Sophie Blackall

Hello Lighthouse

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Hello Lighthouse Summary

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Hello Lighthouse is a 2018 children’s picture book illustrated and written by American author Sophie Blackall. It tells the story of an old lighthouse “built to last forever” that has been passed down through time. As the world around the lighthouse changes, it remains singularly symbolic and useful, beckoning home all of the people adrift at sea. Set in the present day, the book focuses on the lighthouse’s last keeper before its operations are modernized and automated. The book comforts its readers that roles and ideas like that of the lighthouse will survive the test of time, showing how they are fixed in our collective memory. Hello Lighthouse won the 2019 Caldecott Medal, marking it as the most distinguished American children’s picture book of the year. Blackall has noted that she wrote the book in response to the fear and instability she felt after the 2016 United States Presidential election.

Hello Lighthouse is illustrated in ink and watercolor. Blackall was inspired to use these media by Chinese art traditions that use water-based techniques to add lightness and movement to images. The book’s narrator has a nostalgic voice, making spare use of words, and mirroring the content of the lighthouse keeper’s daily diary. The text is displayed in tall columns, matching the shape of the lighthouse. It makes heavy use of repetition, particularly the phrase “Hello!…Hello!…Hello!”, which evokes the greeting the lighthouse makes to ships as its beam passes over them. On each page, the lighthouse is fixed in the same spot, signifying its constancy as the world changes around it. Though her voice is nostalgic, the narrator looks back in time in celebration of the lighthouse’s past rather than in mourning for the history that has gone by.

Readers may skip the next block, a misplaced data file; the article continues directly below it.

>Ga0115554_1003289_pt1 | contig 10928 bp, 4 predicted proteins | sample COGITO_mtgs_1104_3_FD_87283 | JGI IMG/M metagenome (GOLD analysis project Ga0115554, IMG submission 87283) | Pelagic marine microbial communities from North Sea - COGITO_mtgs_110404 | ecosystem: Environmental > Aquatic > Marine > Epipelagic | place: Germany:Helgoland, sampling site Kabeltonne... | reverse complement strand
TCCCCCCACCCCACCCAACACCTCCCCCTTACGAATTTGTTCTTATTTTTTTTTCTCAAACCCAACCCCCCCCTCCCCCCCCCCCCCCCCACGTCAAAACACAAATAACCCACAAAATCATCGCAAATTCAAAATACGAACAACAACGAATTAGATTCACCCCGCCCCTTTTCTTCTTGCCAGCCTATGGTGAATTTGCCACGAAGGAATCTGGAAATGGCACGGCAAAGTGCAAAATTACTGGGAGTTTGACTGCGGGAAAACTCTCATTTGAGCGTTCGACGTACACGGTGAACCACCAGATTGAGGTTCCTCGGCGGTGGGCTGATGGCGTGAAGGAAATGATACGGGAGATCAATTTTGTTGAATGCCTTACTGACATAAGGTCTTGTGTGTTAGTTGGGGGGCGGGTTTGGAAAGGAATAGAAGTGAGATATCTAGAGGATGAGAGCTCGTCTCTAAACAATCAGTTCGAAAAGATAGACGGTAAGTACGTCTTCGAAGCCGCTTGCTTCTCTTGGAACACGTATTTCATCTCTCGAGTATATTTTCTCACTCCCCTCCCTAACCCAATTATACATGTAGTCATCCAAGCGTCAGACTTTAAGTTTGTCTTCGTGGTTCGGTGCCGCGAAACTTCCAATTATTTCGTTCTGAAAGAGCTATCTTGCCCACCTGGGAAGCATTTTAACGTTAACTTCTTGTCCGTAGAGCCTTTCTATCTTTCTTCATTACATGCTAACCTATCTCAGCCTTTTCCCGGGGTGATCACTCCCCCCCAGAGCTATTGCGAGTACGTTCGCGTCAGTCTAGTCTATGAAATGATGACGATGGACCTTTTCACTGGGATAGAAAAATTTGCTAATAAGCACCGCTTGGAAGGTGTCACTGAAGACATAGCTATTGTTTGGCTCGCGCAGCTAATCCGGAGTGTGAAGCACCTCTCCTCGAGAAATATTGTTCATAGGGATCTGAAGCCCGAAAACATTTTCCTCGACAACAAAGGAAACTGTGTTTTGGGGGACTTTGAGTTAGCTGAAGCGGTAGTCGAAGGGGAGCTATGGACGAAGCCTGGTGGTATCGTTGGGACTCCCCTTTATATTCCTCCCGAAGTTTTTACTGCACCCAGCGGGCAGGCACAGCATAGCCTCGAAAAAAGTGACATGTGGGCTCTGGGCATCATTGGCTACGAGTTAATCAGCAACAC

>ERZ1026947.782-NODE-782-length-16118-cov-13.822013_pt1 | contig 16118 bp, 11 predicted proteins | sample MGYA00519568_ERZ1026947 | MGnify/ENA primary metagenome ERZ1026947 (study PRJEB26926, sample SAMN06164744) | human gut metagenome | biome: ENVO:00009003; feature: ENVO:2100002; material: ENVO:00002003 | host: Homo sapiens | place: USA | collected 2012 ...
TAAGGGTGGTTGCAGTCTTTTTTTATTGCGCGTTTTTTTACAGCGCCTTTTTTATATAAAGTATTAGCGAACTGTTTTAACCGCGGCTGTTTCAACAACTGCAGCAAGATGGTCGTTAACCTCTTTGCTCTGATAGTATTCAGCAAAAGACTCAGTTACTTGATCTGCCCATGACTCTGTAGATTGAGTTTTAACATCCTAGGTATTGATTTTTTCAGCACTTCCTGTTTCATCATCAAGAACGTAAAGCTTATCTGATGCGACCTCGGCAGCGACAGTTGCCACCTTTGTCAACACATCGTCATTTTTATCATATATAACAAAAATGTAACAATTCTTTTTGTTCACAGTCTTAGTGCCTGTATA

Hello Lighthouse begins, “On the highest rock of a tiny island at the edge of the world stands a lighthouse. It is built to last forever.” The lighthouse is visited by its latest keeper, who joins a line of diligent keepers stretching back into the distant past. The keeper makes a home within the lighthouse’s walls, attending to the job of maintaining it day by day. To keep track of things, he keeps a detailed log. The log includes not only the routines of the keeper’s job, but also the changes in his life. He falls in love and gets married. One day, he rescues a group of people who almost drown after their ship sinks into the ocean. Later, he and his wife give birth to a baby.

The narrator alternates the lighthouse keeper’s log and day-to-day thoughts with descriptions of the changing ocean. The illustrations of the ocean match each mood and occasion; for example, when the keeper is sick, the ocean is uneasy beneath a cloudy sky. At the end of the story, the lighthouse keeper’s job becomes obsolete. Engineers install a system that allows the lighthouse to operate itself. Though the keeper is sad to leave his home behind, he moves with his family to the mainland just a short distance across the waves from the lighthouse’s island. From there, they watch the lighthouse, which continues to beckon to anyone who needs to find home. The book’s ending suggests that the lighthouse is, indeed, “built to last forever,” both physically and in the hearts of those who encounter it.